Designing empowering identities for the beautiful futures

I just came across a very interesting paper published in the most recent issue of Co-Design (#4, 2010). The paper’s title – “Designing empowering and critical identities in social computing and gaming” – does not necessarily convey the true meaning of the subjects addressed in this work… but is catchy enough to grasp the attention (and by the way, you can access this and other texts from this journal for free till the end of February, a nice cadeau from the publishers).

It’s only when reading a bit further into the text I start understanding that the purpose of the work is to suggest, rather modestly, a radically different model for identity articulation – and essentially for identity construction, different compared to the one explicitly accepted today. The new framework is called AIR, Advanced Identity Representation. It is also the name of the project by the Imagination, Computation, and Expression Laboratory (ICE Lab) directed by Fox Harrell, the paper’s author from the MIT’s Computer Science and Artificial Intelligence Lab (CSAIL).

The author argues that the existing prevailing framework of, and approach to identity construction in a variety of digitally mediated domain (social networks, virtual worlds and games etc) is facing growing number of difficulties, and don’t seem to satisfy our needs of identity representations in these realms. Worth even, it already ‘fires back’, since certain theoretical assumptions are now embedded into a range of applications and technologies that in turn start shaping our very identity in a particular (and ‘particular abnormal’) way.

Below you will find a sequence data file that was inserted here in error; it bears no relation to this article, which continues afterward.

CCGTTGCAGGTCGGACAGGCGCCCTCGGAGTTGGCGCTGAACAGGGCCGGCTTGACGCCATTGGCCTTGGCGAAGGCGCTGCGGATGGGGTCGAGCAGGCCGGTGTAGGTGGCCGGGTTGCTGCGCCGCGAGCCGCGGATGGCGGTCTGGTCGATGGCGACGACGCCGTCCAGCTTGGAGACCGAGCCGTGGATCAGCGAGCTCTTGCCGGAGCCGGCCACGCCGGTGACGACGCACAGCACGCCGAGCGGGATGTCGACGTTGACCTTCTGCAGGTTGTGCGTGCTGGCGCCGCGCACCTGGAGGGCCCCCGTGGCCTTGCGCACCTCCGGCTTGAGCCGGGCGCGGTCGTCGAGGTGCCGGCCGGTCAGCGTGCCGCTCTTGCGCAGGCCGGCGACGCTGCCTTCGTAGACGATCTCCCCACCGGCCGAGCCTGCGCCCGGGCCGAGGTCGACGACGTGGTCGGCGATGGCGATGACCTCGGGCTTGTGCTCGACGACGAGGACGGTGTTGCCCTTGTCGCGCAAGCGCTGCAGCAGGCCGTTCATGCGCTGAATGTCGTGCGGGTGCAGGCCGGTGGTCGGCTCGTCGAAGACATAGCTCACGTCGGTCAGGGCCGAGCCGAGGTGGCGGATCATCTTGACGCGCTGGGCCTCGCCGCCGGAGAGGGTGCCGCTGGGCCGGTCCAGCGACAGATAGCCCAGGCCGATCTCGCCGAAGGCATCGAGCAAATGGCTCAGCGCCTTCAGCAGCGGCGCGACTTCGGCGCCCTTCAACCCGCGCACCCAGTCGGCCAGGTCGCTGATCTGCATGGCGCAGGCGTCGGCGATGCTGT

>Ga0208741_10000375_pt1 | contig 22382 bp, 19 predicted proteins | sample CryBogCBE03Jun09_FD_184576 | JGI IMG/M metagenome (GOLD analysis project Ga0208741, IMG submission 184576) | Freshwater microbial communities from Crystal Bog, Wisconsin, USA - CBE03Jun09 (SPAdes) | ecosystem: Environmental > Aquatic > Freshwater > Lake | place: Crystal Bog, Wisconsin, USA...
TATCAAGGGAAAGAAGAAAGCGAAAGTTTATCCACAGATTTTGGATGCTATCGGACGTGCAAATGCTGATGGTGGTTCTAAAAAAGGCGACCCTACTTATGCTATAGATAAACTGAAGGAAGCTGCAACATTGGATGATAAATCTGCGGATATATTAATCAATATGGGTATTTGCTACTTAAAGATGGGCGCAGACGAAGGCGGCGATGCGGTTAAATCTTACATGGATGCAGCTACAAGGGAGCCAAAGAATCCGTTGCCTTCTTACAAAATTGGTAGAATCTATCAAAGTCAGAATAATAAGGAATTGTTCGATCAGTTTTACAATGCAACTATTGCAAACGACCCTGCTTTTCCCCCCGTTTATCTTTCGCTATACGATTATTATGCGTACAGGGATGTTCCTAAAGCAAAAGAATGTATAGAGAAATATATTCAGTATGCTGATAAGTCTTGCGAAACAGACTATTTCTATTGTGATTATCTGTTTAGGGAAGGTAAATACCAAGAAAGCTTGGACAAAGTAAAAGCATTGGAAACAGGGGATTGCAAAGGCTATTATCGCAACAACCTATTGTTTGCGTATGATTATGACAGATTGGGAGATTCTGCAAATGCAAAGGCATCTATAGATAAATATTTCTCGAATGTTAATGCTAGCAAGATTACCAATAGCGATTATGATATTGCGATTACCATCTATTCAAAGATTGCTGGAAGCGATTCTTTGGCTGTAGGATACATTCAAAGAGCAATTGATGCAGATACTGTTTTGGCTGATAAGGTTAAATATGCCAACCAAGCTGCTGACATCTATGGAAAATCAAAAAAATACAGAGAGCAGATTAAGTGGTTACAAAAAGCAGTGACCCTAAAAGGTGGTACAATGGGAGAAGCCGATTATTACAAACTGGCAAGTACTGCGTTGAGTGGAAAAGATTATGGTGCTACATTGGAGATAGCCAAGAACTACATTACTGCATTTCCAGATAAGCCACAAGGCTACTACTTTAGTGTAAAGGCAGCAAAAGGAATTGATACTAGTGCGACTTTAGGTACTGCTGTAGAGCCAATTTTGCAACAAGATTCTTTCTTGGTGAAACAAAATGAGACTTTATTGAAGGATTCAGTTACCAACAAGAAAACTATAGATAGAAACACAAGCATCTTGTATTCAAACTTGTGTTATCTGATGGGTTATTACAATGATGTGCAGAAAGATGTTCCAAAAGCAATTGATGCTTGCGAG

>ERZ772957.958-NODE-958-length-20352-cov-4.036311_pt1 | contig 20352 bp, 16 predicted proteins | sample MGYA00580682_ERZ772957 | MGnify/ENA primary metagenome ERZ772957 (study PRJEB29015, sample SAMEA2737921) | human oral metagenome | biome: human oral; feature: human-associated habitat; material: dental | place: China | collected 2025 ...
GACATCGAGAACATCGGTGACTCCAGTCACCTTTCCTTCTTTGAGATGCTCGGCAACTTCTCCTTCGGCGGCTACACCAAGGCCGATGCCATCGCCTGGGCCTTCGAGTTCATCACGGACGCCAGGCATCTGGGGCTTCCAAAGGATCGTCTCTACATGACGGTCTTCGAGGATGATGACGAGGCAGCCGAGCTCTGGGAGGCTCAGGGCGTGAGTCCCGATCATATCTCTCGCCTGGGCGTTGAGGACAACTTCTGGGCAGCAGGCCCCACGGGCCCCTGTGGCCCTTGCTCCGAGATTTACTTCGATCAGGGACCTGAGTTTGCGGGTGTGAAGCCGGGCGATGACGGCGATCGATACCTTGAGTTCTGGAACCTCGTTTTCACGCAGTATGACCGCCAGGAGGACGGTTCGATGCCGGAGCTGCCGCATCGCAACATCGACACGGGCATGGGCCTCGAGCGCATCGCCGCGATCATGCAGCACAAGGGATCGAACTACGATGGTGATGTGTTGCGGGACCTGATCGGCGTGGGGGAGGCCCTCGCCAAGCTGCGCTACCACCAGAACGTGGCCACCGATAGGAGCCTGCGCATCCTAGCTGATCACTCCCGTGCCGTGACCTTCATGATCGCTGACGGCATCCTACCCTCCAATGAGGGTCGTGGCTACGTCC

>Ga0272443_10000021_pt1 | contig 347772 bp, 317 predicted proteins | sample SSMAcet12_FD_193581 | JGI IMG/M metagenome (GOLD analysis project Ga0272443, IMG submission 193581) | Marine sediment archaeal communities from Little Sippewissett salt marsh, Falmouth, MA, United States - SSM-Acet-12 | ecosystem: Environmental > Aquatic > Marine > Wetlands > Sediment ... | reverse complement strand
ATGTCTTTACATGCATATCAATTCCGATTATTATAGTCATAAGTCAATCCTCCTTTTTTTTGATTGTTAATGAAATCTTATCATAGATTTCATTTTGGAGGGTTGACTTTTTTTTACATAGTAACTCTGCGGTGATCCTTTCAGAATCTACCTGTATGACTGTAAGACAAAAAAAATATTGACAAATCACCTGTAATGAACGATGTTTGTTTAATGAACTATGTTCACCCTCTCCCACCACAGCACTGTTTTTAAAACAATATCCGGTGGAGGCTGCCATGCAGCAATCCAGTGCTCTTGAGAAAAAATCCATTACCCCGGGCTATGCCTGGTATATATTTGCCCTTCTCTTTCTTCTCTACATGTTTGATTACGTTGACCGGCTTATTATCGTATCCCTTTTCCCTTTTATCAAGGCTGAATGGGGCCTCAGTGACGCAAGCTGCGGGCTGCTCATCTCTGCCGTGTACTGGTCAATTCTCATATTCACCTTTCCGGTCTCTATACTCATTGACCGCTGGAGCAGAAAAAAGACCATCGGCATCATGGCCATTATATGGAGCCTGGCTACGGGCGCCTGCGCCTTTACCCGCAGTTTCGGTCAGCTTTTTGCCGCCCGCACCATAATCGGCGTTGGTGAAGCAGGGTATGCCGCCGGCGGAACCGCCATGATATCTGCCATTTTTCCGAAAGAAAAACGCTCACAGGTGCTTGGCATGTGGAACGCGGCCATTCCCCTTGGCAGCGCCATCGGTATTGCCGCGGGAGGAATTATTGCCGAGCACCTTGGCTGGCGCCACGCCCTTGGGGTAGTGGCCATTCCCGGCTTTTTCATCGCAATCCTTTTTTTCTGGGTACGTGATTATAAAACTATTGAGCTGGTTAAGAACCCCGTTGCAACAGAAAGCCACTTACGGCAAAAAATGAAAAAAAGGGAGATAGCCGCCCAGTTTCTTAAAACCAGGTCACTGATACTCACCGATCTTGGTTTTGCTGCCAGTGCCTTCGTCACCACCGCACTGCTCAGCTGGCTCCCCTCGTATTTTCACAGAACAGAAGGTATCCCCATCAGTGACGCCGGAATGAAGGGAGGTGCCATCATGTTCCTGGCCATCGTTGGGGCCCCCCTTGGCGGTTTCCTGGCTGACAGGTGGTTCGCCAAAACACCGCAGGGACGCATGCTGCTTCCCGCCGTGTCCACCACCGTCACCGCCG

In the paper he visualizes both theoretical frameworks and the technologies/applications informed and developed on their corresponding bases. The first, currently prevailing one is called “Computational Identity Applications” (I ventured to slightly color up the otherwise undistinguishable charts):

I am skipping here the details of his analysis that shows why this model is limiting us (both ‘lay users’ and the ‘application developers’). But the verdict is pretty gloomy:

“In the design and software engineering of such systems, the reliance of computer scientists on intuitive understandings of identity, rather than nuanced theories that view identity as enacted, contextual, imaginative, and infrastructural, has resulted in software that at best ignores opportunities for empowerment, and at worst results in perpetuating longstanding social ills of discrimination and disenfranchisement”.

There is a light at the end of the tunnel, though: “We can do better”.

As an alternative approach, of understanding and conceptualizing the above mentioned ‘nuances’ of contemporary identity, the author suggests to look more closely at a number of promising approaches, and specifically at the Cognitive Categorisation framework explored by Eleanor Rosch and further developed by George Lakoff, and lately further advanced by James P Gee. There is a similar scheme developed, too, to illustrate this alternative approach, called “Cognitively Grounded Computational Identity”:

Here is a rather long quote from the paper, illustrating the key differences between these two approaches: